Also found in: Dictionary.


see BoğazköyBoğazköy
or Boghazkeui
, village, N central Turkey. Boğazköy (or Hattusas as it was called) was the chief center of the Hittite empire (1400–1200 B.C.), which was consolidated by Shubbiluliuma (fl. 1380 B.C.).
..... Click the link for more information.
; HittitesHittites
, ancient people of Asia Minor and Syria, who flourished from 1600 to 1200 B.C. The Hittites, a people of Indo-European connection, were supposed to have entered Cappadocia c.1800 B.C.
..... Click the link for more information.
The Columbia Electronic Encyclopedia™ Copyright © 2013, Columbia University Press. Licensed from Columbia University Press. All rights reserved. www.cc.columbia.edu/cu/cup/
The following article is from The Great Soviet Encyclopedia (1979). It might be outdated or ideologically biased.



(also Hattusa, Hattushash, or Khattusas; modern Boğazköy), the capital of the Hittite empire, located in what is now Turkey, 150 km from Ankara. Although the ruins were discovered in 1834, systematic excavations were only begun in 1906. Among the discoveries were the remains of fortress walls, a palace, temples, an aqueduct, dwellings, and other buildings. Also discovered was the Boğazköy Archive, containing a wealth of information.

The first mentions of Hattusas date to the second half of the third millennium B.C. In the 23rd century B.C., the city’s ruler Pamba joined a coalition against the Akkadian king Naram-sin. In the beginning of the second millennium B.C., Hattusas became one of the leading commercial centers of Anatolia. In the 18th century B.C., it was captured and destroyed by the Hittite king Anittas of the city of Kussara, but by the beginning of the 17th century B.C., it was rebuilt. The rivalry with Kussara ended in the transfer of the Hittite capital to Hattusas by the ruler Hattusilis I. During the reign of Hantilis I (late 16th century B.C.), a fortified wall was built around the city. In the 13th century B.C., Hattusas was plundered by Kaskan tribes, who inhabited the mountains of Pontus to the north and northeast of the Hittite empire, but during the rule of Hattusilis III, the city was again rebuilt. In the early 12th century B.C., Hattusas was attacked by the Peoples of the Sea, who destroyed the Hittite kingdom.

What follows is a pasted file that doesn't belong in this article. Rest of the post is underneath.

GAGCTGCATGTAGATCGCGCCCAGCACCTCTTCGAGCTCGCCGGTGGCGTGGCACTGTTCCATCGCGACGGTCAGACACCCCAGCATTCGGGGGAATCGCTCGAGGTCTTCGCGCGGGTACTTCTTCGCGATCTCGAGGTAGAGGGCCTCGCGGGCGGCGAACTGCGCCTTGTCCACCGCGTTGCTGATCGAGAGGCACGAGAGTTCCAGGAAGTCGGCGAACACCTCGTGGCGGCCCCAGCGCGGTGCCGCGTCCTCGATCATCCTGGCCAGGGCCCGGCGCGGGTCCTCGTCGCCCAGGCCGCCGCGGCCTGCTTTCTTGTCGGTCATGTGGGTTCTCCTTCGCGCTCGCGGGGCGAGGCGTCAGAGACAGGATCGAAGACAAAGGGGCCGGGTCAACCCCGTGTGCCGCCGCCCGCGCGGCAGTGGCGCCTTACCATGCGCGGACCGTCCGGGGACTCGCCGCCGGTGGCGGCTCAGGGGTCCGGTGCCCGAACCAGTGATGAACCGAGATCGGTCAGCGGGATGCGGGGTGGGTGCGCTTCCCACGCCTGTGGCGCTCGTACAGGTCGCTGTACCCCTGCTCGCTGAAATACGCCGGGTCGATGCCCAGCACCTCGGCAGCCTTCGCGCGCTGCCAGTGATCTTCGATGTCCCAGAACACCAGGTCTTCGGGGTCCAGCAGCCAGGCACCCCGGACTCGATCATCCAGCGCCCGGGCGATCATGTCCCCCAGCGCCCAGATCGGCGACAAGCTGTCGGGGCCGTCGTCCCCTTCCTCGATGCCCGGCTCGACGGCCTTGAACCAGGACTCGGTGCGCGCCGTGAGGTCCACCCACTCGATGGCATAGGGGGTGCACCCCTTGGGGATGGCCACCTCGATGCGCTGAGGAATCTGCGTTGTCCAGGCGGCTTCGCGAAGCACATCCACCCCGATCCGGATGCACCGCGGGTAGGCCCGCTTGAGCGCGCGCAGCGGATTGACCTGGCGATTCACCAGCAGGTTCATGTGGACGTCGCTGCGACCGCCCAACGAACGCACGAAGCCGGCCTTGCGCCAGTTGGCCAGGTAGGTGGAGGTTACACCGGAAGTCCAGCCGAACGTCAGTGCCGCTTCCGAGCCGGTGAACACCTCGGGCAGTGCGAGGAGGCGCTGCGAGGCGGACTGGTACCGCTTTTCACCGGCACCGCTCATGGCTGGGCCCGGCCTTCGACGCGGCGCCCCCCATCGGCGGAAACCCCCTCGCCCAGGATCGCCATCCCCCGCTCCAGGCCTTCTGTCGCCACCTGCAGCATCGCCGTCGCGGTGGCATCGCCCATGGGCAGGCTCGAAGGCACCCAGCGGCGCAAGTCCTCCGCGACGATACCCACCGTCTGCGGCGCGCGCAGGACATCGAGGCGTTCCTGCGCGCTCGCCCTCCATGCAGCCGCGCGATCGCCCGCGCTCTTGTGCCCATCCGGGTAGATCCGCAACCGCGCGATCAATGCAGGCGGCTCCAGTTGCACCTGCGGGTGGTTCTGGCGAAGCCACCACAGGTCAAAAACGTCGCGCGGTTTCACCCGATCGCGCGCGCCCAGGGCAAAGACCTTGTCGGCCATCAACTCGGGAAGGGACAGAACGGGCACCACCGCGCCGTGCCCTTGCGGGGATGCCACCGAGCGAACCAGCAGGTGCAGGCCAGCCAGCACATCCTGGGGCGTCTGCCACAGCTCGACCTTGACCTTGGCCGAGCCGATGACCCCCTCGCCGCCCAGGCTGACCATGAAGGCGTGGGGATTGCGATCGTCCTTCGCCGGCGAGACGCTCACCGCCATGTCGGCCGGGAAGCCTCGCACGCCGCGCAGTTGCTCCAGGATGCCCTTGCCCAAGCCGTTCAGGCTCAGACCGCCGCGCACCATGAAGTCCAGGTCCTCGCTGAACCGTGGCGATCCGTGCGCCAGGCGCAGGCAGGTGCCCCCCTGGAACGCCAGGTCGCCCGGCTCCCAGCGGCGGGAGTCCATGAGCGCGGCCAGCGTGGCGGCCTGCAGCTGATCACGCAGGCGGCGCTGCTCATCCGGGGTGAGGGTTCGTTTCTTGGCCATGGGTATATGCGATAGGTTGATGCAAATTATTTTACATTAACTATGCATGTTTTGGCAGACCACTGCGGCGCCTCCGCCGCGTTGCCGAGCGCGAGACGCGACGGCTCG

Bogazköy-Hattuša, 1906–1955, [vols. 1–3], Leipzig, 1937–57.
Bittel, K. “Vorläufiger Bericht über die Ausgrabungen in Bogazköy.” Mitteilungen der deutschen Orient-Gesellschaft, 1953–62, nos. 86–93.
The Great Soviet Encyclopedia, 3rd Edition (1970-1979). © 2010 The Gale Group, Inc. All rights reserved.
References in periodicals archive ?
Much like the Babylonian assemblies before them, these gatherings at Hattusas dealt with the more complex cases and had the power to convict even the most influential citizens (including the king) and condemn the guilty to death.
At Hattusas, as other historic sites, we engaged in banter with aggressive, hopeful and often irresistible souvenir sellers.
Meanwhile, Explore Worldwide presents a historical tour of another region of Turkey in Anatolia and the Turquoise Coast (twenty-two days from 765 [pounds sterling]), which includes the fortress cities of the Hittite empire (c.1500-1200 BC) at Hattusas the edifices of Roman Ephesus and Troy.
219), and for the next thirty years or so, tribesmen came down from the hills in the hinterland or sailed from the wilder shores of the Mediterranean to plunder and destroy rich cities such as Hattusas, Ugarit, and Mycenae.
The Turkish minister said he thought Germany would most probably give back sphinx from the Hattusas old settlement in central Turkey.
Besides, not eleven but fifty place names reasonably identifiable (onomastically and geographically) with Eblean ones occur in tablets excavated at Ras Shamra and originating at Ugarit itself, plus fifteen more in texts found at the same site but written in Hittite centers of power (Hattusas, Carchemish, and Alalah).